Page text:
Our immigration system is broken. Few would disagree.
It is easy to demagogue universal pre-K, and Democratic politicians are doing so everywhere. But before we start a new entitlement that will never die, we should evaluate what we have now. Can anyone say taxpayers got $180 billion in benefit from Head Start over the past 50 years?
I once heard then-U.S. Rep. and now-Gov. Mike Pence, R-Ind., say something that I quite liked: "I'm a Christian, an American, a conservative and a Republican - in that order." It quite nicely sums up how I feel.
There is always a tension between the practicality of winning elections and the desire for ideological purity.
The decision of whether to run for president of the United States is unlike any that a human being faces.
Anyone in office 14 years will have good and bad in their record. Unquestionably, Gov. Perry is viewed in partisan terms in Texas. From my perspective, his legacy is bifurcated.
The New Yorker's Ryan Lizza rightly called Mitt Romney's bold selection of Representative Paul Ryan (R-Wisconsin) as his running mate, "the most daring decision of his political career."
Tea party insurgent Ted Cruz’s thrilling and improbable victory over Texas Lieutenant Governor David Dewhurst in Texas’s GOP Senate primary provides a model for future long-shot candidates to follow, though repeating what Cruz did will be difficult.
There appear to be four serious finalists to fill the vacant role of Mitt Romney's running mate: Sen. Rob Portman (R-OH), former Gov. Tim Pawlenty (R-MN), Gov. Bobby Jindal (R-LA) and Rep. Paul Ryan (R-WI).
Rick Santorum was the longest of long shots when, five years after losing his bid for reelection to the Senate by 18 points, he spent much of 2011 campaigning for president in three early-primary states. But he campaigned longer and harder - albeit with less media attention, money, and staff - than any other Republican candidate. By the time Santorum barely won Iowa (as we belatedly learned), he had held nearly 400 town-hall meetings.
Willard Mitt Romney, born to family with a CEO, Governor one-time Presidential candidate father and U.S. Senate candidate mother, grew up around politics. He's entered into it throughout his career, first in 1994 when giving Ted Kennedy a run for his money, then again in 2002 when he won election as Governor of Massachusetts.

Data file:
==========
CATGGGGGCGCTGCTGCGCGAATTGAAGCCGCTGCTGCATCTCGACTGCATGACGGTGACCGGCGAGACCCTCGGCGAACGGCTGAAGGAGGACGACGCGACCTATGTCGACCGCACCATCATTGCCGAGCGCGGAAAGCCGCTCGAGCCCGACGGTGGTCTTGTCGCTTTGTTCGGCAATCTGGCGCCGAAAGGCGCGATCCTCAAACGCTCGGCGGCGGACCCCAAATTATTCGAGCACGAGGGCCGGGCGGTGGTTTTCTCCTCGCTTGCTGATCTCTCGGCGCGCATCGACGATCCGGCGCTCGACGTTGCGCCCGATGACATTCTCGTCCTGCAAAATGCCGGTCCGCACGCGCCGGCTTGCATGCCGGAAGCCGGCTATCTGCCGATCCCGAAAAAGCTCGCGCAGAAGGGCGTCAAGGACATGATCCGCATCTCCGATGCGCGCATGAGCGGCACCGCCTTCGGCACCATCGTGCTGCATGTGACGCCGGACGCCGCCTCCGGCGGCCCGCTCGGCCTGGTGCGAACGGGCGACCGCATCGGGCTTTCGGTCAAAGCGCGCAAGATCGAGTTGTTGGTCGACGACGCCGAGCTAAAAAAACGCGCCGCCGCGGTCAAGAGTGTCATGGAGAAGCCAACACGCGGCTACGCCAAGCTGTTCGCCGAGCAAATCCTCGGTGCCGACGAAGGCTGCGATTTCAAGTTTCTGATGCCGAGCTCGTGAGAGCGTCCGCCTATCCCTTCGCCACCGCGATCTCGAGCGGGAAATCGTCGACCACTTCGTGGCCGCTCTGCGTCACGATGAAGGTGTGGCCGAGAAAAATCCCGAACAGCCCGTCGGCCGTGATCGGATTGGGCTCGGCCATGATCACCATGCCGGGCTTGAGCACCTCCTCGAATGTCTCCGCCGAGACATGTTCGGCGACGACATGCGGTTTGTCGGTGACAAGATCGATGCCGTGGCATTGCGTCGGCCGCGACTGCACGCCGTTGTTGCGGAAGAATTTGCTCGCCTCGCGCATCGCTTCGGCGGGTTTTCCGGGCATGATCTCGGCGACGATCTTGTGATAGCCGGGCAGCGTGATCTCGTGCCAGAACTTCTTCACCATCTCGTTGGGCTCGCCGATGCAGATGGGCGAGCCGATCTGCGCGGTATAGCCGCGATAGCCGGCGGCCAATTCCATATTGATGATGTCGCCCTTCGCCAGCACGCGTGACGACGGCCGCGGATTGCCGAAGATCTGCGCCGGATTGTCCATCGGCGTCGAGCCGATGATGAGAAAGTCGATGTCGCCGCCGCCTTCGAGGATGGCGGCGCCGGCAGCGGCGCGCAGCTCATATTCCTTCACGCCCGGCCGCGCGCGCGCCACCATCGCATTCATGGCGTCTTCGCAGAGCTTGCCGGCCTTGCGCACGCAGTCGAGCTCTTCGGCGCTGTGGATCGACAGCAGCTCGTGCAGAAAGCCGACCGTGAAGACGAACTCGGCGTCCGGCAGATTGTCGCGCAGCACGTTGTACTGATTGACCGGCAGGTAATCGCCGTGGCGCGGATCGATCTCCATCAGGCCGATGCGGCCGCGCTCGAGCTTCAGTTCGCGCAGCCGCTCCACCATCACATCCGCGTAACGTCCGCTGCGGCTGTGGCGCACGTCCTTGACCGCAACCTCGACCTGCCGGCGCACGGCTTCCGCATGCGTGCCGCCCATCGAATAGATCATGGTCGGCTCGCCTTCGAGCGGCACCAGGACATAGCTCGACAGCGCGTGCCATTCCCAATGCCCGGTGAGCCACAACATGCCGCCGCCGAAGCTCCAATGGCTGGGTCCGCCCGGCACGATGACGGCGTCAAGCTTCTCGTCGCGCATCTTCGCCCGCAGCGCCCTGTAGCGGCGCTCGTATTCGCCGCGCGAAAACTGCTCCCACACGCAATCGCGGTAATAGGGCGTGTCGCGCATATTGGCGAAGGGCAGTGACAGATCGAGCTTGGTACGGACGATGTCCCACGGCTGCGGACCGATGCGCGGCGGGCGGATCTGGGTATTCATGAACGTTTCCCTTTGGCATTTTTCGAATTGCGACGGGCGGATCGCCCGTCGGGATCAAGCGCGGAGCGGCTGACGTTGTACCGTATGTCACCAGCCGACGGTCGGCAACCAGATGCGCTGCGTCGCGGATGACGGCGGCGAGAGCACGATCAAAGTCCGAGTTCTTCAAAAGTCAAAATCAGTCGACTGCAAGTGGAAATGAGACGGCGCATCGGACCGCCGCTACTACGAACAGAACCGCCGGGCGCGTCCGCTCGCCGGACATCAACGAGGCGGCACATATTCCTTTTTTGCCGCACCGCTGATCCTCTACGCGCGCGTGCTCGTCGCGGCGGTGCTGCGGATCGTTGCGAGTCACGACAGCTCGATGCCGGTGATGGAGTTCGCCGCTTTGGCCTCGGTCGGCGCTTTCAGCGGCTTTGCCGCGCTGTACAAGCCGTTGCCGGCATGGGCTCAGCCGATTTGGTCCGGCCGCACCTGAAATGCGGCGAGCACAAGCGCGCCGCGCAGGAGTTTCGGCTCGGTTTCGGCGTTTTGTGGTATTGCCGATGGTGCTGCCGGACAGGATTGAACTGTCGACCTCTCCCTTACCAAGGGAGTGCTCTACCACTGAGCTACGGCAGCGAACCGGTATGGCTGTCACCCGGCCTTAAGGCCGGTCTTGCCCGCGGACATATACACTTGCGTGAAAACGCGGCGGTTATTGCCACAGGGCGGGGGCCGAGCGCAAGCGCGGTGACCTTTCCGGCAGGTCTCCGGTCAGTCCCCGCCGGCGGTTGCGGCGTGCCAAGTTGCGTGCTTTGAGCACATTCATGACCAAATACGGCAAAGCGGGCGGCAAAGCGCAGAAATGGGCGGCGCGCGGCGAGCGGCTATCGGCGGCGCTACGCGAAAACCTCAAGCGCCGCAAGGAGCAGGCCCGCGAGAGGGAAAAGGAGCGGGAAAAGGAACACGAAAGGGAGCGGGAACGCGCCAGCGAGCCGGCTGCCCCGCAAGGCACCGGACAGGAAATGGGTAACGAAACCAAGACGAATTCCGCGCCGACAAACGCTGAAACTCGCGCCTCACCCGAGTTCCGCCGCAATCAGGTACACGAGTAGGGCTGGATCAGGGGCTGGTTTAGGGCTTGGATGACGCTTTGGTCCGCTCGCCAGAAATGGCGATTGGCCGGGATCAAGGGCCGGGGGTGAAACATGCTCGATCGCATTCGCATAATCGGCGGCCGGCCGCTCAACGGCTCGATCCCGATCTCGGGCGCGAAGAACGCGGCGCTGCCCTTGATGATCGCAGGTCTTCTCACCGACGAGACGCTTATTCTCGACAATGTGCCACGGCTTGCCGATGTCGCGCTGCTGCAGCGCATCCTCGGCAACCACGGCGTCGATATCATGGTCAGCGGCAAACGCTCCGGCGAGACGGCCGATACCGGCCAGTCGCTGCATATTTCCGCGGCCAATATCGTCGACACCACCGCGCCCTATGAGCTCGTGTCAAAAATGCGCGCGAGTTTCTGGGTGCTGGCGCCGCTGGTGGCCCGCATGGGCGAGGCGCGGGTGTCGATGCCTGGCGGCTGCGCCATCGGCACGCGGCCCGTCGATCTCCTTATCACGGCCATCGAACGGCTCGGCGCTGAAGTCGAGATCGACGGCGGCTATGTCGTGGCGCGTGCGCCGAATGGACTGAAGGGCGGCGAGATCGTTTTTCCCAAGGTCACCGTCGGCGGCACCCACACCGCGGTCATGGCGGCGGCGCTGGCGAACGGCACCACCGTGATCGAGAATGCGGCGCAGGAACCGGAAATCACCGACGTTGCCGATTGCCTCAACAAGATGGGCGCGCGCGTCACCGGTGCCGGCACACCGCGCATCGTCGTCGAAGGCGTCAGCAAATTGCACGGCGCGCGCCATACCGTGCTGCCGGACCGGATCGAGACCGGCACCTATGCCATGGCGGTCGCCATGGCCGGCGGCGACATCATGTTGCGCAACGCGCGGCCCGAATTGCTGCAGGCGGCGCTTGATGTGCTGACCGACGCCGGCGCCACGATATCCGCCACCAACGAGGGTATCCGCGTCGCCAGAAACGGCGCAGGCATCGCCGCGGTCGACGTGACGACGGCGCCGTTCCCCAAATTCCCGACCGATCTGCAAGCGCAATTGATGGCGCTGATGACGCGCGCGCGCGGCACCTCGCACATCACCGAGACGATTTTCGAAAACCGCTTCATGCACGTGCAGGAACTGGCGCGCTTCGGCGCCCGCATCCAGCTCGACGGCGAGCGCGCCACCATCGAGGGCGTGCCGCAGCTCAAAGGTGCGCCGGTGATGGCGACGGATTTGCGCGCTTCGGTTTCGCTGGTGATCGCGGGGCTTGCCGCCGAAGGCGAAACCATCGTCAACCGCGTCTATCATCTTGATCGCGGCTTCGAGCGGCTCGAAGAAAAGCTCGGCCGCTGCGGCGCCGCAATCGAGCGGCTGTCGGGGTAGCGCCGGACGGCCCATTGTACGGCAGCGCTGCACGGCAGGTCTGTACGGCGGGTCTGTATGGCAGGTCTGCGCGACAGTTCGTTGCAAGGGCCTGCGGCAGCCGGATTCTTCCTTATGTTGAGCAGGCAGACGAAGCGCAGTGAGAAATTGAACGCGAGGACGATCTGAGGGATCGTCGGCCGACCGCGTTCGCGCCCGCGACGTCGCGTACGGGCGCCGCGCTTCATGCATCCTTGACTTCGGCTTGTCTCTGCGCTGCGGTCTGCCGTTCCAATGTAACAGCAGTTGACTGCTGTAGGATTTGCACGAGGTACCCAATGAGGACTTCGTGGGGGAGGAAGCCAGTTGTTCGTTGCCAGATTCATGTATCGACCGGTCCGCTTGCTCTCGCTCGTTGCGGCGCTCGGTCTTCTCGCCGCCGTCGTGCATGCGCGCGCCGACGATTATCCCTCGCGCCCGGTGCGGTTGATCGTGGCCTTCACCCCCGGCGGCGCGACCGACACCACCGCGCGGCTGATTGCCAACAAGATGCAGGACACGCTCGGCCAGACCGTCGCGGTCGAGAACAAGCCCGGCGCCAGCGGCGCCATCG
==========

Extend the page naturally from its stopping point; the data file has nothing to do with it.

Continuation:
Only two candidates are slated to be on the 2012 Virginia Republican presidential primary ballot. The mainstream media is choosing to frame this predicament as evidence of which GOP candidates are running "serious" campaigns and which are not. But this media-driven narrative largely misses the mark.
The intensity of the news cycle has produced more news coverage but less analysis of trends. Fortunately, the end of the calendar year provides both a calm period of time and the necessary reflective mood to enable one to take stock of what occurred over the past year.
It’s time to have a frank conversation about “the one,” and we are not talking about President Barack Obama.
The 2012 Republican presidential primary campaign has been the most volatile and least predictable campaign in my lifetime. In spite of this, I see several potential scenarios in the early states, all subject to change at any moment.
Less than one month until the 2012 Iowa Caucuses, Mitt Romney finds himself again in the uncomfortable position of looking over his shoulder at the candidate with momentum. While in 2008, that candidate was Gov. Mike Huckabee (R-Ark.), now it is former House Speaker Newt Gingrich (R-Ga.).This time, though, Team Romney should be scared.
If Cain had done a few things differently, he might still be the frontrunner for the GOP nomination. Here’s what he did wrong:
The 2012 political year is right around the corner and the recent failure by the so-called "Super Committee" to reach agreement on $1.2 trillion in deficit reduction will re-cast the environment on Capitol Hill and shape the 2012 campaign.
Last week, President Obama blasted Congress for refusing to “act.” He’s right; it won’t. But Obama ought to focus the blame where it really belongs: on his own party. Because it’s the Democrats in Congress who are causing gridlock -- intentionally -- especially those in the Senate, which has been in Democratic hands for nearly five years now.
Angry protesters are uncertain of what they want, except for more.